Keep your toes: the art of toe shoe fitting

2021-12-13 19:25:03 By : Ms. Sally Zhang

In the world of Harry Potter, the magic wand chose the wizard. Similarly, at Capezio's on West 50th Street in Manhattan, the toe cap chose the dancer—or more accurately—Tevin Johnson chose it. So, how can you become a professional ballet pointe shoe assembler? I asked Tevin about his unique and professional odd jobs.

How did you start your toe-trying career?

Well, first of all I am a dancer myself. I taught myself ballet when I was very young. As a young man, I decided to try pointe shoes, although they are usually for girls. I participated in pointe training when I was 16 years old, and I did a lot of toe training throughout the university. Then, I became more and more familiar with pointe shoes, not only Capezio, but also other general pointe shoes brands. After graduating from university, I started working in Capezio's shop, where I worked for three years and now try on young dancers and make sure their first pair of toe shoes fit perfectly. I also teach ballet, modern dance, and pointe dance in a studio in Plainfield, New Jersey. My youngest student ranges from 6-11 years old, while the older girls range from 11-14 to 14-17 years old.

What is a good pair of shoes?

Finding the right pointe shoes requires patience. Accessories usually require an appointment, which can take up to an hour, and I have seen them take up to one and a half hours. It usually takes longer for dance students to get the first pair of pointe shoes, because students don’t know how they should feel, so we have to try on four to five pairs, and then they will say, “This pair feels much better than before. Now." The last one. "

When we try on someone, we check to see if the toes are directly touching the box; if the toes enter the box; if the feet are wider than the box, or if the toes are curled up, etc. It's really about the box and finding flat, even toes when the feet are flat. When the dancer stands up on toes, we have to see if she is sinking or floating. We don't want her to slowly blend into the shoes, we want her to float.

What is the age of most dancers jumping toe?

Generally, the appropriate age for dancers to perform toe training is between 13 and 14, but this depends on their personal strength and ankle strength.

Have you pretended to be a celebrity?

I really shouldn't disclose. However, I can say that managers and agencies sometimes come in and show me a photo of the feet and toes of people with no pointe experience to understand what kind of shoes they should wear. Basically, I was asked to seek advice from my experts. I'm also suitable for models to take toe photos, because we don't want models to wear shoes that are not suitable for photography, because this can be dangerous. Even when the photo is taken, the model may break his ankle due to wearing inappropriate shoes. In addition, we want it to look correct and accurate, and unless the shoe fits correctly, it does not look correct.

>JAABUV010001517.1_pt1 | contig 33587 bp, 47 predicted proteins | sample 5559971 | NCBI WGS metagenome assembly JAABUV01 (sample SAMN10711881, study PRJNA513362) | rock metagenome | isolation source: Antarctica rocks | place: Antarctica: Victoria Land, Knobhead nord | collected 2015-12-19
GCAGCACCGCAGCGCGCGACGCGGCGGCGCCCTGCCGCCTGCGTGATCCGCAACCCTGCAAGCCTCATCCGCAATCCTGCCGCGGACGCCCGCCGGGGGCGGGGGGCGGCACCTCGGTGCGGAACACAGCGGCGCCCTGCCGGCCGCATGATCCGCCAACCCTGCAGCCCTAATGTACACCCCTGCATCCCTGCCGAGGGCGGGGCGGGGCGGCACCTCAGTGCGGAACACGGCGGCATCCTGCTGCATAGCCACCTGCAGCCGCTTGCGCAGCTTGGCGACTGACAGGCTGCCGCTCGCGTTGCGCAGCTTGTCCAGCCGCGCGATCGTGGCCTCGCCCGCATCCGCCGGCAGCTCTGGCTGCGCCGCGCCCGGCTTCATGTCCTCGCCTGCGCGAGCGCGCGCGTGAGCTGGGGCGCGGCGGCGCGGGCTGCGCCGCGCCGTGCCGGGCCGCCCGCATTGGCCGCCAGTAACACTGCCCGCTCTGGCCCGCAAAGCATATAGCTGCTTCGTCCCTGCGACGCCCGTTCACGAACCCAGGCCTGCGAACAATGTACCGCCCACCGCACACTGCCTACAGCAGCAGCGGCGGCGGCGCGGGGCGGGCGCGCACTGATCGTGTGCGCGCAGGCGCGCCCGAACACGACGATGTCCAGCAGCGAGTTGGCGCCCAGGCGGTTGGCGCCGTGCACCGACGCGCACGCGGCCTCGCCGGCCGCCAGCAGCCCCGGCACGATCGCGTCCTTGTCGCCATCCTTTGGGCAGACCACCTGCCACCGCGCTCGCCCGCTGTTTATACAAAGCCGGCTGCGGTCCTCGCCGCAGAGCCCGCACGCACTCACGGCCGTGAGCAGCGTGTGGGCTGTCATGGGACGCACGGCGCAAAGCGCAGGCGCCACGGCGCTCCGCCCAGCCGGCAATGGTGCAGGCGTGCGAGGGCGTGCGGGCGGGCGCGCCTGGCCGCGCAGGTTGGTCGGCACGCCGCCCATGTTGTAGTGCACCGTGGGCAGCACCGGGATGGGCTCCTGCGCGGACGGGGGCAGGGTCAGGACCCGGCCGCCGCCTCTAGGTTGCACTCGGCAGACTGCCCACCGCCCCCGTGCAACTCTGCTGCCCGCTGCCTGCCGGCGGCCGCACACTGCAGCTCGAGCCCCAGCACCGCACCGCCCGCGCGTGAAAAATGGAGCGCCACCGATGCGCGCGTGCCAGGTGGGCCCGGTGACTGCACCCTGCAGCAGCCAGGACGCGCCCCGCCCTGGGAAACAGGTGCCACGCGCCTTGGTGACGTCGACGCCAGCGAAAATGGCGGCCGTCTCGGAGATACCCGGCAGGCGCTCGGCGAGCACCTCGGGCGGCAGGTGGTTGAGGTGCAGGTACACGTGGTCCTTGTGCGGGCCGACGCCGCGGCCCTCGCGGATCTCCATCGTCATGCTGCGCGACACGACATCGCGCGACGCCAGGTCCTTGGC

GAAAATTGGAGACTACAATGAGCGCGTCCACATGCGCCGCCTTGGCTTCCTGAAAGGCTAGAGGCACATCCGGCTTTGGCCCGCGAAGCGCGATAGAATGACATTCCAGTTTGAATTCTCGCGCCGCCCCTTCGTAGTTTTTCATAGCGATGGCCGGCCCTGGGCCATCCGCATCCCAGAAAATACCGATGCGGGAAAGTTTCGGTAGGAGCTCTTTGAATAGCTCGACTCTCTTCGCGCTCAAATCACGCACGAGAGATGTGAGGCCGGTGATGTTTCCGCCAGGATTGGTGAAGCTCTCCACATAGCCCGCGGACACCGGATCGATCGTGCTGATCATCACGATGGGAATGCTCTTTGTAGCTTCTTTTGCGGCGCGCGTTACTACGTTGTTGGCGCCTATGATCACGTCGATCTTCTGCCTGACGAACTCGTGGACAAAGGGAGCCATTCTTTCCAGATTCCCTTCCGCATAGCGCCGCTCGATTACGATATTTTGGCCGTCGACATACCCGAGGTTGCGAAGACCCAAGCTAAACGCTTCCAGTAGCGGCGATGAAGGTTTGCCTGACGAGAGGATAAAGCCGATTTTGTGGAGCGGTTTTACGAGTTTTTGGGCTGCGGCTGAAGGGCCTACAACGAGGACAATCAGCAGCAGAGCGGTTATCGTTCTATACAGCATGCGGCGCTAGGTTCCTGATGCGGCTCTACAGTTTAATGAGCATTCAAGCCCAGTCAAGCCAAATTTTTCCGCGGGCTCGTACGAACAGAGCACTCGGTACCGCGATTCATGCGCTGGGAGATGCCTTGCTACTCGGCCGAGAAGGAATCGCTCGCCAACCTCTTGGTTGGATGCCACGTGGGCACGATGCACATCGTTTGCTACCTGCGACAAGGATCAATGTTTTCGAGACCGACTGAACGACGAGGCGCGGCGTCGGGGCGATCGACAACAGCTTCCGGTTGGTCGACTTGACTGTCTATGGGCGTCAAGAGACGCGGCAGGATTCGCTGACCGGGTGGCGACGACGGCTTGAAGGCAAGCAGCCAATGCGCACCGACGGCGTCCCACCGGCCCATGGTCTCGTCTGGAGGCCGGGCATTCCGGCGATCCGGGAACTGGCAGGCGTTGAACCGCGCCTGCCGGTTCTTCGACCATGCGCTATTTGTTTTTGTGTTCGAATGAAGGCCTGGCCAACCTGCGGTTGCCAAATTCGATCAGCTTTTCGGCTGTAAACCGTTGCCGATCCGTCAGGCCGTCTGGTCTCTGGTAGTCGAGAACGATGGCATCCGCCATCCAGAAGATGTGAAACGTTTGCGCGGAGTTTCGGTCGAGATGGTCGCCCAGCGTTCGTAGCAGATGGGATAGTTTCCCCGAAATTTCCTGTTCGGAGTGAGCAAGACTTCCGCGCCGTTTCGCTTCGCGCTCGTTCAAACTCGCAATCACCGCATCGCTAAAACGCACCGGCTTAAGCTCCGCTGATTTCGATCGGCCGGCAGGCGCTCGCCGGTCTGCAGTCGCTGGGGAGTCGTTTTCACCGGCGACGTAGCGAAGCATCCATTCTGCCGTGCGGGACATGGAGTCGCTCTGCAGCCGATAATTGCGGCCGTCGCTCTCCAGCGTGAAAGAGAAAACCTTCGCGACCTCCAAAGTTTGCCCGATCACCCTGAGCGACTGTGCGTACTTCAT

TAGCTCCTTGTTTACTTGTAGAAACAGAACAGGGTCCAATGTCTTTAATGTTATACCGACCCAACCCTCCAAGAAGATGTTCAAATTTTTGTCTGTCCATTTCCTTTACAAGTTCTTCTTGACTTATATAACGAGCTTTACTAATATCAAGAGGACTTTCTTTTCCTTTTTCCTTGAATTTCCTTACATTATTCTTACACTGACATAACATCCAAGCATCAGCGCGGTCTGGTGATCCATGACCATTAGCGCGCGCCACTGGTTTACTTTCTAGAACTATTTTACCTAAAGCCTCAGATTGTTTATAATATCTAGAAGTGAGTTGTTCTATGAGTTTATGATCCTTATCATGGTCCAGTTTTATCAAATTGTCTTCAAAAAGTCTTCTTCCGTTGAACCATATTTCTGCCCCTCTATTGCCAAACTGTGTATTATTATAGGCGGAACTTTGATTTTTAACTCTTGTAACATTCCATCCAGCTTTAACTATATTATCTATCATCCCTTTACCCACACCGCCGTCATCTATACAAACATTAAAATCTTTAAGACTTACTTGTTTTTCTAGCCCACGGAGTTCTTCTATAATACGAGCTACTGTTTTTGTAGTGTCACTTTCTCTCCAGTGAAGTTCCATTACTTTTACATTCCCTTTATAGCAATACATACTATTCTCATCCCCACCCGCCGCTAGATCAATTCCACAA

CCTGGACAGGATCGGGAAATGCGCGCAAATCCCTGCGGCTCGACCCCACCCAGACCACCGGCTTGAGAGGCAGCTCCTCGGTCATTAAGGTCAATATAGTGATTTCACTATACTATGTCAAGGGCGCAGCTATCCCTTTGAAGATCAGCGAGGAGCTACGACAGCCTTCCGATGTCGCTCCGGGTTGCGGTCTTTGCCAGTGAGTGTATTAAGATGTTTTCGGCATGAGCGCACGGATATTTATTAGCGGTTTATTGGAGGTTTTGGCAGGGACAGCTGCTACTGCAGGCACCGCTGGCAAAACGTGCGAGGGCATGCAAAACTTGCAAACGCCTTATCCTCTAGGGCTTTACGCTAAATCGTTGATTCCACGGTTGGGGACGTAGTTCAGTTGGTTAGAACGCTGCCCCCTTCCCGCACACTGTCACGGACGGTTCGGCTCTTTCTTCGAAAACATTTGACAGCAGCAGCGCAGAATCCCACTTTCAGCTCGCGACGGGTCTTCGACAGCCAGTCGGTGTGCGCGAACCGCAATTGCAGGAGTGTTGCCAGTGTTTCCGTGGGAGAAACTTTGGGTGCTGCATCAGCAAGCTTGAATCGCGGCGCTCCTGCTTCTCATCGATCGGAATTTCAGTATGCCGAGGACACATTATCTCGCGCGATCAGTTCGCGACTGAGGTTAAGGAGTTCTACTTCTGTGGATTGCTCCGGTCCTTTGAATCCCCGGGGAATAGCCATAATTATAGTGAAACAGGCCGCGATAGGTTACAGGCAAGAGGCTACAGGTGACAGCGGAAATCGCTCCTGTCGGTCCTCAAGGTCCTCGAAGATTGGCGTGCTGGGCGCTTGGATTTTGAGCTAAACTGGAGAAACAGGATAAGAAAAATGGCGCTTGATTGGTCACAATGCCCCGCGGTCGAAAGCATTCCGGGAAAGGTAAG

What is the worst part of the job?

Probably, I have to say that when you are overbearing mothers, stage mothers, or dance teachers, try your best to control trying on. This is just frustrating, because I want children to describe their personal experience in their own words, because it is a very personal experience. I hope that children can adapt and describe their feelings and feelings, rather than their parents or teachers telling them how they should feel and asking if the feeling is too big or too small. This may cause young dancers, especially those who have never been toe-trained before, to think beyond the necessity of trying them on. In the end, it is best if my parents and teachers let me work with the dancers. Trust me, I know what I'm doing.

What is the best part of this job?

The best part for me is definitely giving the kids their first pair of pointe shoes, the excitement of seeing them, because I am there, I am them. I just like to see their reaction. When we first encountered ballet, what we saw was not dancers in flat ballet shoes, but dancers on toes. There is a kind of glory. In addition, turning to the toe is a milestone in someone's training. It shows that ballet is always developing and there is a new, higher place to go. In a baseball game, you try to hit a home run every time, but in ballet, you may do the same thing every day, but the result is different.

So when the Nutcracker season begins, you like to watch the dancers spinning on their toes, don't forget to thank the elf behind the scenes for their help to make it possible.

Lea Efran is a sophomore in New York City High School. She plays volleyball, practices Jiu-Jitsu, and is the winner of the "Ishitang" magazine. Her sister was recently fitted by Tevin Johnson.